The Ofi Press Magazine

International Poetry and Fiction from Mexico City

Sarah Fletcher: 1 Poem Published
 

A Hate Song

 

Still, I am not like him:

politic, useless—

 

paper skin on a single rib

gone bad, God’s 

botched first draft.

 

The lips two flaps 

like broken wings.

 

Quick! No one tell him

the resemblance!

 

He will spend

all night complaining

he can’t fly. 

 

He has enough complaints

to wallpaper the sky—

 

a womb for brains, 

you’d think, the way

he moans.

 

But when his lids

flip open to expose

a soot-grey stone

of eye, 

 

there is no question

he is barren. 

 

Soulless, he’d offer

himself up for 

surgeries he does not need

just to get on TV.  

 

He longs for touch

that much,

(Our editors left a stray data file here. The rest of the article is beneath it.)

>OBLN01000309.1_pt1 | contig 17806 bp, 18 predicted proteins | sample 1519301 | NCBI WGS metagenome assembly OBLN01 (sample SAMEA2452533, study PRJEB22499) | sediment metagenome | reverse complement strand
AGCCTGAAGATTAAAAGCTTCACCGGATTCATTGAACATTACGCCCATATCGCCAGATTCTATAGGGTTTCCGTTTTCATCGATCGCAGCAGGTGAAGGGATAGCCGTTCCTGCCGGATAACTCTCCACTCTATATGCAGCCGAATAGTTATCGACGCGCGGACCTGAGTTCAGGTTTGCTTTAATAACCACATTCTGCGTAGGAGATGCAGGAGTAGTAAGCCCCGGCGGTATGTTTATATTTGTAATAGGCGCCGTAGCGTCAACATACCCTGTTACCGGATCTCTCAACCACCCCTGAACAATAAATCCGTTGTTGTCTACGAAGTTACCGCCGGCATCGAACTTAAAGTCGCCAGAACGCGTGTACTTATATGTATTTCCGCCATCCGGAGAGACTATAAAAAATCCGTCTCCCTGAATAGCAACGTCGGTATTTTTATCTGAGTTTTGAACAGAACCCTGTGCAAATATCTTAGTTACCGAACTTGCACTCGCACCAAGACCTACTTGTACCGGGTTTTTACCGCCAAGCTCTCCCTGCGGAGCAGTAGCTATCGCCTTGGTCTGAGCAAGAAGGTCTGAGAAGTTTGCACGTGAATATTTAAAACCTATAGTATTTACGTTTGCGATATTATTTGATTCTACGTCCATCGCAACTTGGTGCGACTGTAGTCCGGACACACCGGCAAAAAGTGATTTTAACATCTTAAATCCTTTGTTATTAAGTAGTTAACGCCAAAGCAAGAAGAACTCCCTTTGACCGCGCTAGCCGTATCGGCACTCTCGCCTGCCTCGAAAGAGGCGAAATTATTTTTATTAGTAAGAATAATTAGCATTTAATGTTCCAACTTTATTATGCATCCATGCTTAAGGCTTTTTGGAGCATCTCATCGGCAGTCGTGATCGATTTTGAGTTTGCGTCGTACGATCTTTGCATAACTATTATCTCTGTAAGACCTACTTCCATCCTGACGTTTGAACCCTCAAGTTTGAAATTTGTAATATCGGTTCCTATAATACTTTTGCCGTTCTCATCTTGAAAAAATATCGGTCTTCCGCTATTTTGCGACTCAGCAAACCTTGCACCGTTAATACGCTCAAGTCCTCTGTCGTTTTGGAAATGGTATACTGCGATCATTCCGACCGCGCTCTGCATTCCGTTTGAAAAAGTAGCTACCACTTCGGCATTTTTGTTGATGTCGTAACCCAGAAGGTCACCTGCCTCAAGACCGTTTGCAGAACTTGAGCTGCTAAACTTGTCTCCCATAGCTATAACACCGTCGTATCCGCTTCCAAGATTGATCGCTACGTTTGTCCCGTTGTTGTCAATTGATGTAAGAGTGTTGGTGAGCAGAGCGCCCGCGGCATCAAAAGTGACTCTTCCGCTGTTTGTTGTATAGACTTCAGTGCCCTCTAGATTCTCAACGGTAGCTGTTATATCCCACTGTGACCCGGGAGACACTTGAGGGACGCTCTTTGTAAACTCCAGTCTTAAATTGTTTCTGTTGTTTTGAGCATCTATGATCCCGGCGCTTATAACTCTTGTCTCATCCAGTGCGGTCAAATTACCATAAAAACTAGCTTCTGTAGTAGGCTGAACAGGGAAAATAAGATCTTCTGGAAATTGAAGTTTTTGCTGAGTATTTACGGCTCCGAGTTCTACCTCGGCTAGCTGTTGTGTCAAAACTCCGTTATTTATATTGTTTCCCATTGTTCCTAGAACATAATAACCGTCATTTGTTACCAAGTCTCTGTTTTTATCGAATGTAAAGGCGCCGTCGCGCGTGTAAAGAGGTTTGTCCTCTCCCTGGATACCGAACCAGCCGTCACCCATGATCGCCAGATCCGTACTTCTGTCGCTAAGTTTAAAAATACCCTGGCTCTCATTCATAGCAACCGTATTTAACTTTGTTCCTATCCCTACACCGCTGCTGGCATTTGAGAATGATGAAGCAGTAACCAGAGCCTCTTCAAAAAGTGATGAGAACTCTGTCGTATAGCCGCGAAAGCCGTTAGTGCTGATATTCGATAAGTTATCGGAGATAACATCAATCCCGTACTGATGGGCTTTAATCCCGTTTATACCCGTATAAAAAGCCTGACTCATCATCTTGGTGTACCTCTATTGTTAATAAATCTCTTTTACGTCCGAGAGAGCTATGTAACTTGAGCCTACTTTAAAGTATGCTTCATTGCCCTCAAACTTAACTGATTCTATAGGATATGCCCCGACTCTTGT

the scrummy boy.

 

I’ll send my sympathy

by way of noise

when he returns.

 

There will be silence.

 

 

Poem by Sarah Fletcher (USA/ UK) 

Published in Issue 34 of The Ofi Press

About the Poet

Sarah Fletcher was born in America but grew up in London. At fourteen she kickstarted her literary career with publication in The London Magazine. She received The Christopher Tower Poetry Prize in 2012 and 2013 (placing first, and then second) and 2012 was a Foyle Young Poet of the Year. She has read at Royal Festival Hall and The Institute of Contemporary Arts and had her work displayed at the Olympic Park and The Poetry Café, among other places. She is currently studying English Literature at Durham University. 

Image used under Creative Common Laws from Geraint Rowland: "Alone on the Bridge"